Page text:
After, does he run off when I let him go? For Rodney, this is a big tell for stress. There goes Milton, licking his salt block again. Is he getting enough electrolytes, or is this his stress move?

I will adapt. Eventually. For now, excuse me, I need to go stare at kittens and let my brain reboot.

Thank you for reading,
Katherine Walcott

Categories: Horses, Riding

3 replies »

  1. Mental space. And stress. And worry. And there’s a whole other thing that rarely gets mentioned – emotional attachment. You get bucked off by a horse at the riding school, you (and your instructor) say something like “Something caught his eye and spooked him” or “He’s being a wally, get on with it,” and you dust yourself off and climb back on board again (well, if you can stand you do!). You get bucked off by your own beloved Ned and there’s a whole pile of sh*t goes on in your head.

    “I’m asking too much.”
    “I’m not consistent enough.”
    “I’m not asking properly.”
    “He’s getting too much/the wrong sort of food.”
    “He’s not getting enough/the right sort of food.”
    “I’m crooked.”
    “He’s crooked.”
    “He’s in pain.”
    “I’m not good enough for him.”
    “He hates me.”

    I’ve seen really good horseless club level riders who took the ride on anything they could get and boy were they hardy! They’d ride and show 4 and 5 year olds for owners who were not brave enough or just had too many horses to deal with, and they’d cope with all sorts of shenanigans. Finally the day comes when that rider gets his/her own horse, and suddenly they turn into the person described above. And with all the worries described in your post.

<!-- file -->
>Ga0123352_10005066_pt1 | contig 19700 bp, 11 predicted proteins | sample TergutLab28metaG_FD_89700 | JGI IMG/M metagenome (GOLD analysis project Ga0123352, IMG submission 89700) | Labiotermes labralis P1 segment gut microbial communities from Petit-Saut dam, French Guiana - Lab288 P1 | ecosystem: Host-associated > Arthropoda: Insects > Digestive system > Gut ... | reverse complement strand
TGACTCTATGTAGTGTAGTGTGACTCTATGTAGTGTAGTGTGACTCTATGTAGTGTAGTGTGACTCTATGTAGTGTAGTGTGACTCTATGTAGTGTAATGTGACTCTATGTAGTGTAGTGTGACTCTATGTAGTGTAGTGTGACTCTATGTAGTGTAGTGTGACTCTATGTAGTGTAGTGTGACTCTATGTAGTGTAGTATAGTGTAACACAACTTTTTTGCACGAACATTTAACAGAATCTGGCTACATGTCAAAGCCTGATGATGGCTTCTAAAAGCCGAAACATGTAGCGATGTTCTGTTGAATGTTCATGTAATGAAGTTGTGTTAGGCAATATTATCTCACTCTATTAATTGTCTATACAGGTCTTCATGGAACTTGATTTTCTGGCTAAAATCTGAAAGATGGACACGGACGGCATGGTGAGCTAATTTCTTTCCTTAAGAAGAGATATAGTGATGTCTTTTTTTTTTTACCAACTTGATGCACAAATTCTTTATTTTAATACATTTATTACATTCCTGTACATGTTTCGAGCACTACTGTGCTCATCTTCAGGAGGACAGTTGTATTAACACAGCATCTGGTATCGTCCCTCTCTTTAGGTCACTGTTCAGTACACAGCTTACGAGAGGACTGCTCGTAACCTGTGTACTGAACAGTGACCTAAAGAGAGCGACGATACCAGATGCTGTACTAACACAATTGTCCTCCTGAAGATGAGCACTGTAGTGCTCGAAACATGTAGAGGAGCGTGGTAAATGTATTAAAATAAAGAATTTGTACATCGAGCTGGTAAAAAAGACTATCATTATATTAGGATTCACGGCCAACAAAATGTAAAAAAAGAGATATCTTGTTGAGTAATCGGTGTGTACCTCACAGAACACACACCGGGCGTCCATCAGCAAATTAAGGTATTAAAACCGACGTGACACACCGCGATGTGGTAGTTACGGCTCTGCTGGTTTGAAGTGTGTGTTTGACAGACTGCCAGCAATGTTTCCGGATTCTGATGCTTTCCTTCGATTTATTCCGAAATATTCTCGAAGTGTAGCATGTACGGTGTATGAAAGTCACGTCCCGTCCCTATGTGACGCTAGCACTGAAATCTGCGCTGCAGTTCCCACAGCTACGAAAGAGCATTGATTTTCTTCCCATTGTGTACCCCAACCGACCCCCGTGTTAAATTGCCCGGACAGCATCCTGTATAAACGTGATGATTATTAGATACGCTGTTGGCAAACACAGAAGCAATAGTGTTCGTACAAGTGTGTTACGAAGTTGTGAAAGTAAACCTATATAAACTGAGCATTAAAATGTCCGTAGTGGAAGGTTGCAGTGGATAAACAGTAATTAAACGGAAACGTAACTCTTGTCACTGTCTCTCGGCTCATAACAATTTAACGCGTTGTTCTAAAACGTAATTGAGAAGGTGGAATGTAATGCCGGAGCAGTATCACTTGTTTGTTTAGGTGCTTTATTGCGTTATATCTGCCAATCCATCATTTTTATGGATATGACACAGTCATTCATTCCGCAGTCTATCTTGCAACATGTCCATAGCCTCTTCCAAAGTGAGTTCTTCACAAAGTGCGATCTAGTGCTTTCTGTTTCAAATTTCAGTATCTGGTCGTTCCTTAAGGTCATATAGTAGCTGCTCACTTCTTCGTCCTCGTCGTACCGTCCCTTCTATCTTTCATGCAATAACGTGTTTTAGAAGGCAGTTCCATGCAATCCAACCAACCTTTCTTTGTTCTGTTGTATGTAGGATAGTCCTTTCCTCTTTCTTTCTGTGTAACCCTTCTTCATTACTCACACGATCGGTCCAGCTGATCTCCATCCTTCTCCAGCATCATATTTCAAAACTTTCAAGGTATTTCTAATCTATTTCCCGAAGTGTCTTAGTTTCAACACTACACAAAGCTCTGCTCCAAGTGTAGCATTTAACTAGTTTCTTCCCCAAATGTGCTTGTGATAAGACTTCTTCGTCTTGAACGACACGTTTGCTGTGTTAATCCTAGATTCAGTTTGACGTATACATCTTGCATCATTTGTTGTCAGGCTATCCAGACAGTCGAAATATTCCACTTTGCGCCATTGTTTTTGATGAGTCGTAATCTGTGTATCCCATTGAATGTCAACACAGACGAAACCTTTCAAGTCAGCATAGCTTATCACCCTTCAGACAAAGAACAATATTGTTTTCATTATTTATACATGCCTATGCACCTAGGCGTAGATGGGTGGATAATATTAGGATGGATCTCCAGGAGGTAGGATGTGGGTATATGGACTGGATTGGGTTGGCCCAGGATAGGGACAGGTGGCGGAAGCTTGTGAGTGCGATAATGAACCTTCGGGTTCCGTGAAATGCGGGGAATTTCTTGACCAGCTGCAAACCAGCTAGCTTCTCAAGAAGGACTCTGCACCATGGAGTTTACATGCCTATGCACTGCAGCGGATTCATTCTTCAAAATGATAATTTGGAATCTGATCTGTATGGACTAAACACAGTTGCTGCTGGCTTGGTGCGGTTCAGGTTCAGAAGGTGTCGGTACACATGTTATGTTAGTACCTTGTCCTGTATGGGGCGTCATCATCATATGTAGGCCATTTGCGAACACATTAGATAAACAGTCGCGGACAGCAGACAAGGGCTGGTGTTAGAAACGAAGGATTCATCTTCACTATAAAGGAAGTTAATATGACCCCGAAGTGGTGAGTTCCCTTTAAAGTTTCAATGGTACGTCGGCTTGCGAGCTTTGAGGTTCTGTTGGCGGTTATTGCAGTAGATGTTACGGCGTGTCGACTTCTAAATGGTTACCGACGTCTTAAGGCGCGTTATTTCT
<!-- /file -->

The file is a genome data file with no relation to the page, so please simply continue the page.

Our first horse (which was totally not the right horse for us, but that’s a different story) was kept in a riding school for the first year we had her. Then we moved, and found a neighbour who allowed us to use his field. As we trundled down the drive of the riding school, with Trixie in the trailer behind us, I felt the same overwhelming feeling of terror and responsibility that I felt when I took our first daughter home from hospital!

    It’s a weird thing. It’s like when the dream finally comes true, you immediately see all the ways in which it can turn sour. And because you’re worrying about it – or maybe because you don’t have the right people around you, I dunno, maybe that was our issue – your dream horse becomes a nightmare (haha, see what I did there??)

    Anyway, I reckon there’s a PHD there for some psychology student who’s willing to listen to a lot of horseowners list off their worries.

    And yes, I totally get what you’re saying. I still feel guilty from time to time because “Aero’s too good for me” or “Aero is wasted with me.” Along with all the feed issues… although I’ve given up worrying about work levels, I just do what I’m able for, which I don’t think will ever be a whole lot again, so I’m definitely not over-working them!